Monday, July 09, 2012

How to boil a ramen egg, a.k.a. hanjuku or ajitsuke tamago

At some point in the hopefully not too distant future, I would like to write down my version of a ramen recipe, or more accurately, the constellation of recipes which go into its making. 

The operative word here being hopefully, I thought I would start with that all important single first step in the proverbial journey of a thousand miles. And which better than how to boil those damnably delicious eggs that crown a bowl of ramen? Far from being an incidental garnish, as an unapologetic egg overeater, I deem these perfectly soft-boiled then marinated eggs as mandatory. In fact, they may very well be the part of the ramen slurping experience I most enjoy. 

Of course, these eggs are a treat unto themselves, ramen or not, and thus not desultory should my concept of not too distant prove somewhat elastic.

A cursory glance at the wondrous interwebs will unleash torrents of information, oftentimes conflicting, regarding timing and technique. As will a consult with all your most trusted cookbooks, be they about egg cookery, Japanese street food, East Asian noodle dishes, comfort food, poultry, thelistgoeson.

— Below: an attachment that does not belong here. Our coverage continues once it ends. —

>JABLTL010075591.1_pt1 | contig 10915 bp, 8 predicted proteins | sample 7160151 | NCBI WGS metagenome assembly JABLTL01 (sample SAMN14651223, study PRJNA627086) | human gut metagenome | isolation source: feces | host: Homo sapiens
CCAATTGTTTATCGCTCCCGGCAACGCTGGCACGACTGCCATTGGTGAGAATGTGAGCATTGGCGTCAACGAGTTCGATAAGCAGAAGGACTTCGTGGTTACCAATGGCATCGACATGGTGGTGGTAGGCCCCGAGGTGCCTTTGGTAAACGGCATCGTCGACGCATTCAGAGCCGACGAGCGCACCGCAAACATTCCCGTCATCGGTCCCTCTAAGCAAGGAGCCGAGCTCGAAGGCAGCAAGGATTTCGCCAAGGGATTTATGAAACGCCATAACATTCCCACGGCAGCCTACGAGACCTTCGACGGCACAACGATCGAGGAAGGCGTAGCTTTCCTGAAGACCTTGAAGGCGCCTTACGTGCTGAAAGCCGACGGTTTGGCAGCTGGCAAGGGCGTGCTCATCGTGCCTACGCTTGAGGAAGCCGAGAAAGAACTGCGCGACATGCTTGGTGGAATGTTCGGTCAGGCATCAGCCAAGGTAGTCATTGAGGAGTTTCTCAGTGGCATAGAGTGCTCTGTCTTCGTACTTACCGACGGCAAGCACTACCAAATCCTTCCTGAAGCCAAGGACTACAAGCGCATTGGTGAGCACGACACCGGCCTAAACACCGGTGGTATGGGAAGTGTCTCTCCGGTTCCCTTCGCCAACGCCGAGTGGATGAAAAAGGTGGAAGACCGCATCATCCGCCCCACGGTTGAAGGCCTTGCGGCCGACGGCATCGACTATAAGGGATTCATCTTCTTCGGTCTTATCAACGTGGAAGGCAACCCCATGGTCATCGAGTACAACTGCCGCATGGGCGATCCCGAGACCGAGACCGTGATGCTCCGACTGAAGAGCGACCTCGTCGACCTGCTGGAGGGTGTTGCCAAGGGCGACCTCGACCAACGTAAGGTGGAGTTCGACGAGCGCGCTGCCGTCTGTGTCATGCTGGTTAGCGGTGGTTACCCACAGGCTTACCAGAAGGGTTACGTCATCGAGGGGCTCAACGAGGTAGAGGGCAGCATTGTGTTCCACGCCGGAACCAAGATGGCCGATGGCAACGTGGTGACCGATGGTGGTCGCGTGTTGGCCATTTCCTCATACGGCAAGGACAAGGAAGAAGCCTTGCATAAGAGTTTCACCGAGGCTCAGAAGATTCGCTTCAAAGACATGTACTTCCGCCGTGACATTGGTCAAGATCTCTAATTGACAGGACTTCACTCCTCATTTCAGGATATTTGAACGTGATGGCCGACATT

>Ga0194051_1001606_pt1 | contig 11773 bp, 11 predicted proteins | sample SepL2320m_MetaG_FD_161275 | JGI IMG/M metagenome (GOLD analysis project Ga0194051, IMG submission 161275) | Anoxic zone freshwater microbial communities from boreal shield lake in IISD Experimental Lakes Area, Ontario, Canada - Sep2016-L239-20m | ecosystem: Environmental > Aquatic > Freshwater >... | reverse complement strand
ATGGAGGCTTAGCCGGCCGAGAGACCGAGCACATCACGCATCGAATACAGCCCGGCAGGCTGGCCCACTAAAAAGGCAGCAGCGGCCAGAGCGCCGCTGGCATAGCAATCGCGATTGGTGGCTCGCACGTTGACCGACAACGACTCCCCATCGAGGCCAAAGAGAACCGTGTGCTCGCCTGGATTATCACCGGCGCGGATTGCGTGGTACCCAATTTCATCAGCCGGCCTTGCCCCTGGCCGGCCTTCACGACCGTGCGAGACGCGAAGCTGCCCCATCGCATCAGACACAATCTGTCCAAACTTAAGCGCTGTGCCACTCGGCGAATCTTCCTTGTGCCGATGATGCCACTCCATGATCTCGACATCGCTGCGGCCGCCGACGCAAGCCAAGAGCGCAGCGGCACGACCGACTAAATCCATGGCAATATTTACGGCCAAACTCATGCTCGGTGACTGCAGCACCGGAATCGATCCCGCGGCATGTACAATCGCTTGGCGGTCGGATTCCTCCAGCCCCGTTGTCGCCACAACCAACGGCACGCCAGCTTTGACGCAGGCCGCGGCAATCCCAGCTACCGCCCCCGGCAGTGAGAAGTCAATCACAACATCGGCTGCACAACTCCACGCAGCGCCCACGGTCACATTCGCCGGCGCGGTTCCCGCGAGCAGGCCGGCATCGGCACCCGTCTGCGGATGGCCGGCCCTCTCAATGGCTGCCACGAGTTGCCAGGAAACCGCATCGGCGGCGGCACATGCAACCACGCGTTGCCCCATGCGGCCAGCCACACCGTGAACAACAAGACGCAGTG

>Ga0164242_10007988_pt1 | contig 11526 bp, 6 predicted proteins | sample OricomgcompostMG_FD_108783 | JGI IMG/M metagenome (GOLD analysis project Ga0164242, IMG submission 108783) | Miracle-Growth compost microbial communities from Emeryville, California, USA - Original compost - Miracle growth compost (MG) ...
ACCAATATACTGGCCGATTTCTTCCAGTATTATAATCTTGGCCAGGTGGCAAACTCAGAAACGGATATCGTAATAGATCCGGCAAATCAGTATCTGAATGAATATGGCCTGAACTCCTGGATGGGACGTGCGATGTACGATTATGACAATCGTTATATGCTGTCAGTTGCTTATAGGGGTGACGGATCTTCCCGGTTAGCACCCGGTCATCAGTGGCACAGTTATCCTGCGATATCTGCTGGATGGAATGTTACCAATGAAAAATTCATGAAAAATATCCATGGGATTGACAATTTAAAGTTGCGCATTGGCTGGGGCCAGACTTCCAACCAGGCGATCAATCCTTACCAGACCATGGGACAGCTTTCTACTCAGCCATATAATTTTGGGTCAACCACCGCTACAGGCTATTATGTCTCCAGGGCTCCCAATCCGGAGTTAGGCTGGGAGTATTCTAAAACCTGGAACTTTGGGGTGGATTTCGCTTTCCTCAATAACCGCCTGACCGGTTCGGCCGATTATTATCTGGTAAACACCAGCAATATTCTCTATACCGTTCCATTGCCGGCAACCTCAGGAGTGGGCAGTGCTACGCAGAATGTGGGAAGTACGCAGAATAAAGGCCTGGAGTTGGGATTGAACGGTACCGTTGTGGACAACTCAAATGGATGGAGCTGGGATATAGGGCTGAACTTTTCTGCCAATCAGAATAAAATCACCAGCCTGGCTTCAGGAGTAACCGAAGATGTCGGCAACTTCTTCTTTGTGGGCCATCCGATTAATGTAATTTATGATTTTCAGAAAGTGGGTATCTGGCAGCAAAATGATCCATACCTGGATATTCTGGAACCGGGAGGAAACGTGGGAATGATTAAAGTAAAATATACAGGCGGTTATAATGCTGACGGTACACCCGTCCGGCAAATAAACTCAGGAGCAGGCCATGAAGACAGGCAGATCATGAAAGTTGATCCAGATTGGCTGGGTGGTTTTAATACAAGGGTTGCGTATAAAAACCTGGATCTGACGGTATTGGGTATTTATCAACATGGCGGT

...Start with stone cold eggs. Or start with room temperature eggs. Place eggs in pan of cold water and bring to the boil or place eggs in pan of furiously boiling water. Pierce the eggs. Don't. Turn heat down to a simmer or turn heat off, clamp lid on, let sit. Use no more than a centimetre's depth of water. No, make sure there's at least a gallon in the pot. Salt, don't salt. Add vinegar, but why, for acidulating is an old wives tale...

Not the sort to put all my eggs in one basket, I have in all likelihood attempted younameit or variants thereof. And the conclusion?

Well. Many roads lead to Rome.

Also. That everybody has a different definition as to how precisely soft-boiled is perfectly soft-boiled. Which at the end of the day comes down to subjective preference.

To wit, you will find that everything from completely runny yolks (soft-cooked) to set-but-still-soft yolks (medium-cooked) constitutes somebody's idea of the ideal doneness in a ramen egg. And let's not get started on the hard-cooked ramen egg, because it too I've discovered has its fangirls and boys. Different strokes for different folks.


I'm personally not partial, so I won't delve.

Atop a bowl of ramen, for me, it's all about the soft. So the pertinent question is not hard or soft, but how soft exactly.

I prefer that Goldilocks degree of doneness, a doneness that lies somewhere betwixt soft-cooked and medium-cooked, neither too runny nor too soft-set. Just so. I guess it could be described as firmly soft-cooked, or slightly runny. In other words, an egg with set-but-supple white and a yolk circumscribed by a custardy, creamily pliant rim, yet atremble with a decidedly molten core.  If you like your ramen eggs the same way, the recipe that follows has your name on it.